Usually, these three terms are used to describe what’s on our plate and goes inside our stomachs. But Sattva, Rajas & Tamas originated as a part of bigger metaphysical explanation put forth by the Sankhya School of Indian Philosophy. Let’s see how!
According to this philosophy, everything in the world can be divided into two categories – Purusha (Soul) and Prakriti (Material, including the human body). Purusha as an element is unchangeable and infinite. Prakriti, on the other hand, is constantly evolving and impermanent.
Prakriti is said to be the unity of three gunas held in equilibrium – Sattva (purity), Rajas (activity) & Tamas (destruction). These gunas make up Prakriti and through it, the worldly objects. Their nature is subtle and imperceptible. Thus, their presence is gauged from their consequences – pleasure, pain and indifference respectively. Happy Ho organizes best Meditation and Tarot classes in Noida and Delhi NCR area in India.
Sattva means real or existent and is responsible for manifestation of true consciousness. It manifests as purity, harmony and knowledge; free from any sort of negativity. People wish to increase this guna to the highest possible level in order to attain liberation. It’s light and bright and its colour is white.
Sattvic lifestyle includes eating whatever grows above the ground and in the presence of sunlight, basically fresh fruits and vegetables, practising yoga and a non-violent way of life, engaging in activities that are not only beneficial to oneself but also to others.
Rajas which literally means foulness is based on the principle of motion or activity. It results in pain. Restless activity, anxious effort and untamed stimulation surface as a result of Rajasic activity. You are attached to the material world and therefore, living in constant phases of desire and attachment. You eat food that is spicy and fried. Its colour is red.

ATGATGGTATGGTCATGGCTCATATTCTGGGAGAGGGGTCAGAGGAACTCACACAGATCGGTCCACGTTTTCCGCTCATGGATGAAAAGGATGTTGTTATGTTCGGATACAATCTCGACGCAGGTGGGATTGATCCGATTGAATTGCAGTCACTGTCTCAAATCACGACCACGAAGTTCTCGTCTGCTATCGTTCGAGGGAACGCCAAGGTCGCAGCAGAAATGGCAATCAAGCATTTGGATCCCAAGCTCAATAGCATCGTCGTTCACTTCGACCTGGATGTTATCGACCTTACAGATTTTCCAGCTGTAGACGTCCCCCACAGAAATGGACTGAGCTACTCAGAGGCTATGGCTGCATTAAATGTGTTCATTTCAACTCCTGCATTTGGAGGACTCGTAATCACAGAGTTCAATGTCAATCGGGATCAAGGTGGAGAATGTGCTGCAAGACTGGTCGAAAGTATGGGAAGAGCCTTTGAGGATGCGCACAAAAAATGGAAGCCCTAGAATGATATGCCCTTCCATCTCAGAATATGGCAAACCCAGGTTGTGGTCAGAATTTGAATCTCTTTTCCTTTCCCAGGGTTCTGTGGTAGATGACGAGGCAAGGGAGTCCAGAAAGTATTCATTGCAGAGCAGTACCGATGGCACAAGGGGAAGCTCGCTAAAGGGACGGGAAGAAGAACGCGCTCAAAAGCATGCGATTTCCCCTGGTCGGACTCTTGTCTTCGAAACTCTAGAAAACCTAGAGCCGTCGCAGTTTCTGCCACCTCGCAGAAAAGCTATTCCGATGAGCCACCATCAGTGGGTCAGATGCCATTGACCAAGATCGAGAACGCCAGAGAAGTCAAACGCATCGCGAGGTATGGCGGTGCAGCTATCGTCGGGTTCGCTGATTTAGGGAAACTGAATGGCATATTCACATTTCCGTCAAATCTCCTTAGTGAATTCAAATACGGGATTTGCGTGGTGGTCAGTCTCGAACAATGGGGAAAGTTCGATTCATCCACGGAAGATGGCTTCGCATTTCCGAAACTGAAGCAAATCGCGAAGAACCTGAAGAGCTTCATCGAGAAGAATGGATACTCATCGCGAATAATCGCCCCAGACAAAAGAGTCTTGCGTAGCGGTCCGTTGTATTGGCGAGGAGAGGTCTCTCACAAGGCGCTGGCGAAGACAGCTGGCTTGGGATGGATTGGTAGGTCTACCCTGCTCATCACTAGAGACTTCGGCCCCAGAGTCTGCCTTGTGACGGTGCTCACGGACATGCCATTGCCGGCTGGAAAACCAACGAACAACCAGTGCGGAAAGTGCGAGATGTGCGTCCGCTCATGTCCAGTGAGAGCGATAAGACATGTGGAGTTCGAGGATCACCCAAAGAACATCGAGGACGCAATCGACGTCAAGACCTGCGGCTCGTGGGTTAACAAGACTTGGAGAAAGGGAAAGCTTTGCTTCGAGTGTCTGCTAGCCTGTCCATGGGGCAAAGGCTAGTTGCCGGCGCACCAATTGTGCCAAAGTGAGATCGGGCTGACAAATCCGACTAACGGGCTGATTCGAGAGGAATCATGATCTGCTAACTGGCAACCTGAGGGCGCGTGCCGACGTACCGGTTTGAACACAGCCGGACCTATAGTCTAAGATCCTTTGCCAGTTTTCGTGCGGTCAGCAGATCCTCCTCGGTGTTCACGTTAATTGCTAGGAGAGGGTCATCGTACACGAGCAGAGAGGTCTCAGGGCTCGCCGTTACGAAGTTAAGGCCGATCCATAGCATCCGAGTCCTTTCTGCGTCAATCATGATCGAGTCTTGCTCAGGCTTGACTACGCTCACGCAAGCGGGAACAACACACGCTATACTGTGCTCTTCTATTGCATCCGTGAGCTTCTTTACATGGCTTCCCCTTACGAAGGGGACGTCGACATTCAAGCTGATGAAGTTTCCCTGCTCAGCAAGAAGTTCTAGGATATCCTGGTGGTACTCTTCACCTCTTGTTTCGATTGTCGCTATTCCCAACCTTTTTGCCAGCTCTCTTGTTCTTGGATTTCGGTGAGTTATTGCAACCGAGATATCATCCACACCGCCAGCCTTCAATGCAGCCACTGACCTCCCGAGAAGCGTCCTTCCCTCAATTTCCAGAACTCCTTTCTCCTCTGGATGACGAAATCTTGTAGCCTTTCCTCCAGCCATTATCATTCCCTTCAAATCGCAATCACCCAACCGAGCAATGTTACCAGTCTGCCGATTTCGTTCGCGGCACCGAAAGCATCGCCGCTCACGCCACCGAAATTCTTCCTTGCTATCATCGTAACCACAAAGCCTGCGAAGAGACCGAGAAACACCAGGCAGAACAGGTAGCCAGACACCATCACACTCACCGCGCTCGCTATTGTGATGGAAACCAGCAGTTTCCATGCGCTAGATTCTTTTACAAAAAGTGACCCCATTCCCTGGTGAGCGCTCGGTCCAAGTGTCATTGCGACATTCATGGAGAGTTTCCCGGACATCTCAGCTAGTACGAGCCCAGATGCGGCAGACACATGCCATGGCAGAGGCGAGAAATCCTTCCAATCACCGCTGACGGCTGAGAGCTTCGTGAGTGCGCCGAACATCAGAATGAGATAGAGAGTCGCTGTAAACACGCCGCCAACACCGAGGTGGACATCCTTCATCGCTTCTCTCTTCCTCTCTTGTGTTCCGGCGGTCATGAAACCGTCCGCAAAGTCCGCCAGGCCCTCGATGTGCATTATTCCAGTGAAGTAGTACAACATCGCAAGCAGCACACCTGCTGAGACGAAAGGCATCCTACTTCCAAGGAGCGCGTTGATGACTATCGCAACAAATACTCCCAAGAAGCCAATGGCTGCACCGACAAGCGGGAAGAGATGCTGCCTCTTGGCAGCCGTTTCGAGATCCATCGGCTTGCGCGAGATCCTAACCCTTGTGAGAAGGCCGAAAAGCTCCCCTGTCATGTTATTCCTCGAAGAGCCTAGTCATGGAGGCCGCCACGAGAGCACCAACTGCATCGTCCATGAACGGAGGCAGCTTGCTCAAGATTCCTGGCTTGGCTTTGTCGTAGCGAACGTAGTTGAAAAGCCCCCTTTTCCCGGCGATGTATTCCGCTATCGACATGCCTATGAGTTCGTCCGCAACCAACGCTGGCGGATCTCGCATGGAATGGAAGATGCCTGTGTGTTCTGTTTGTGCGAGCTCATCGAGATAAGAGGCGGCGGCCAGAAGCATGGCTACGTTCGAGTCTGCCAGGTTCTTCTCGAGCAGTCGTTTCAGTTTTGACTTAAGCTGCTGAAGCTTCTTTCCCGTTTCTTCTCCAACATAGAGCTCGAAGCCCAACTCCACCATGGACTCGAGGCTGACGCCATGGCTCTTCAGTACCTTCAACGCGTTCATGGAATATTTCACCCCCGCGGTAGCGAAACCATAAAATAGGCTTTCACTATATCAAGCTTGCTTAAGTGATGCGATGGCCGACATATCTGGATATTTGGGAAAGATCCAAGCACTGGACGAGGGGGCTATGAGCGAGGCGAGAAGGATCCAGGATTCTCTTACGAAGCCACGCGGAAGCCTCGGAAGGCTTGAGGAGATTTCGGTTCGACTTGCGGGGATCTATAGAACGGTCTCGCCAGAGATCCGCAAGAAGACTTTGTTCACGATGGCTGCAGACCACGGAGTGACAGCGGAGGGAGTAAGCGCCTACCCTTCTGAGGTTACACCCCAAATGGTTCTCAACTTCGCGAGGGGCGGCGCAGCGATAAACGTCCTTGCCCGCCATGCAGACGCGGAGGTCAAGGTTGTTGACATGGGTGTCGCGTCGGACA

Tamas literally translates into darkness and refers to inertia. It produces apathy and indifference. Ignorance, confusion, laziness and pessimism are its results. It is opposing to Sattva as its nature is heavy. And it falls off track with Rajas due to its nature to arrest activity. Under its influence, you eat meat, processed food and drink alcohol or smoke. It’s colour is dark.
These three gunas are intermingled. The nature of a particular thing is determined by the predominance of a particular guna in its case. However, in the case of humans, the proportion of these gunas can be reformed for the better by improving one’s lifestyle. And that’s a ray of hope right there!
Samkhya is known for its theory of gunas. Guṇa, it states, are of three types: sattva being goodness, compassion, illumination, and positivity; rajas being activity, chaos, passion, and impulsivity, potentially good or bad; and tamas being the quality of darkness, ignorance, destruction, lethargy, negativity. All matter (prakṛti), states Samkhya, has these three guṇas, but in different proportions. The interplay of these guṇas defines the character of someone or something, of nature and determines the progress of life. The Samkhya theory of guṇas was widely discussed, developed and refined by various schools of Indian philosophy. Samkhya’s philosophical treatises also influenced the development of various theories of Hindu ethics.